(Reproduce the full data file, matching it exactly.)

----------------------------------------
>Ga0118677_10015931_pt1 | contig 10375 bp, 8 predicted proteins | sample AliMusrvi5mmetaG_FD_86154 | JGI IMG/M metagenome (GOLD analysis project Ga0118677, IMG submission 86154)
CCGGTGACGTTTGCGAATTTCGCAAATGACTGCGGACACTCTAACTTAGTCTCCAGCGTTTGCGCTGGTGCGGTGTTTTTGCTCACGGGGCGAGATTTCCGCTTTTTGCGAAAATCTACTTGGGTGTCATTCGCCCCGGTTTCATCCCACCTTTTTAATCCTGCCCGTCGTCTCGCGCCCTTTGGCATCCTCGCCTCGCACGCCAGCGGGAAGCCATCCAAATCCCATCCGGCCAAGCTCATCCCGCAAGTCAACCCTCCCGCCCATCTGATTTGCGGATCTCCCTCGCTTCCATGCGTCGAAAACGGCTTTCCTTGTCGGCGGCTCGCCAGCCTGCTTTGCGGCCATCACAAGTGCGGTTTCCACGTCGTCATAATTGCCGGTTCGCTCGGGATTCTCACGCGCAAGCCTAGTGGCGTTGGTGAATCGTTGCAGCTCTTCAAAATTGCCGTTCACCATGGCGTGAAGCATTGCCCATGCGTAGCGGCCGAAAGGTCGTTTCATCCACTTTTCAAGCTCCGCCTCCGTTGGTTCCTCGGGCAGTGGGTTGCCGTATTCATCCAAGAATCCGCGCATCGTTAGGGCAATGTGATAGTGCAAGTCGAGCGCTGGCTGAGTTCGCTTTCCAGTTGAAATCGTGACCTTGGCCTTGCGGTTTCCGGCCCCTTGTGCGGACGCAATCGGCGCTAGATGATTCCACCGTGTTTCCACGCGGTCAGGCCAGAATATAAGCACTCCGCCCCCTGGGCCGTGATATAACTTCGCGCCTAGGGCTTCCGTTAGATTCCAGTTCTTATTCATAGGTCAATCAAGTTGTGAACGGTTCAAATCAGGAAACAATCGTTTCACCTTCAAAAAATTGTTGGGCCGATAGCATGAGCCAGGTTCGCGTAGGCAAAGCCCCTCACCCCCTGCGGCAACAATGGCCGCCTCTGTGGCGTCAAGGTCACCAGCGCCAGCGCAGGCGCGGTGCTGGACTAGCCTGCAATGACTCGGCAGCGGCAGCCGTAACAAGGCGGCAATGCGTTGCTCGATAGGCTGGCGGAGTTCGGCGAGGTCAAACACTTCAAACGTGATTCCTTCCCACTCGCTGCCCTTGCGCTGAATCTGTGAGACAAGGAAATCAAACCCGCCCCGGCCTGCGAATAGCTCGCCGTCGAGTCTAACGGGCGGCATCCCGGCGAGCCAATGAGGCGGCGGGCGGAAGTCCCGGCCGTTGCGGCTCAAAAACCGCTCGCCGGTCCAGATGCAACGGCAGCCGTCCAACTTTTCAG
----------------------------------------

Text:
>Ga0118677_10015931_pt1 | contig 10375 bp, 8 predicted proteins | sample AliMusrvi5mmetaG_FD_86154 | JGI IMG/M metagenome (GOLD analysis project Ga0118677, IMG submission 86154)
CCGGTGACGTTTGCGAATTTCGCAAATGACTGCGGACACTCTAACTTAGTCTCCAGCGTTTGCGCTGGTGCGGTGTTTTTGCTCACGGGGCGAGATTTCCGCTTTTTGCGAAAATCTACTTGGGTGTCATTCGCCCCGGTTTCATCCCACCTTTTTAATCCTGCCCGTCGTCTCGCGCCCTTTGGCATCCTCGCCTCGCACGCCAGCGGGAAGCCATCCAAATCCCATCCGGCCAAGCTCATCCCGCAAGTCAACCCTCCCGCCCATCTGATTTGCGGATCTCCCTCGCTTCCATGCGTCGAAAACGGCTTTCCTTGTCGGCGGCTCGCCAGCCTGCTTTGCGGCCATCACAAGTGCGGTTTCCACGTCGTCATAATTGCCGGTTCGCTCGGGATTCTCACGCGCAAGCCTAGTGGCGTTGGTGAATCGTTGCAGCTCTTCAAAATTGCCGTTCACCATGGCGTGAAGCATTGCCCATGCGTAGCGGCCGAAAGGTCGTTTCATCCACTTTTCAAGCTCCGCCTCCGTTGGTTCCTCGGGCAGTGGGTTGCCGTATTCATCCAAGAATCCGCGCATCGTTAGGGCAATGTGATAGTGCAAGTCGAGCGCTGGCTGAGTTCGCTTTCCAGTTGAAATCGTGACCTTGGCCTTGCGGTTTCCGGCCCCTTGTGCGGACGCAATCGGCGCTAGATGATTCCACCGTGTTTCCACGCGGTCAGGCCAGAATATAAGCACTCCGCCCCCTGGGCCGTGATATAACTTCGCGCCTAGGGCTTCCGTTAGATTCCAGTTCTTATTCATAGGTCAATCAAGTTGTGAACGGTTCAAATCAGGAAACAATCGTTTCACCTTCAAAAAATTGTTGGGCCGATAGCATGAGCCAGGTTCGCGTAGGCAAAGCCCCTCACCCCCTGCGGCAACAATGGCCGCCTCTGTGGCGTCAAGGTCACCAGCGCCAGCGCAGGCGCGGTGCTGGACTAGCCTGCAATGACTCGGCAGCGGCAGCCGTAACAAGGCGGCAATGCGTTGCTCGATAGGCTGGCGGAGTTCGGCGAGGTCAAACACTTCAAACGTGATTCCTTCCCACTCGCTGCCCTTGCGCTGAATCTGTGAGACAAGGAAATCAAACCCGCCCCGGCCTGCGAATAGCTCGCCGTCGAGTCTAACGGGCGGCATCCCGGCGAGCCAATGAGGCGGCGGGCGGAAGTCCCGGCCGTTGCGGCTCAAAAACCGCTCGCCGGTCCAGATGCAACGGCAGCCGTCCAACTTTTCAG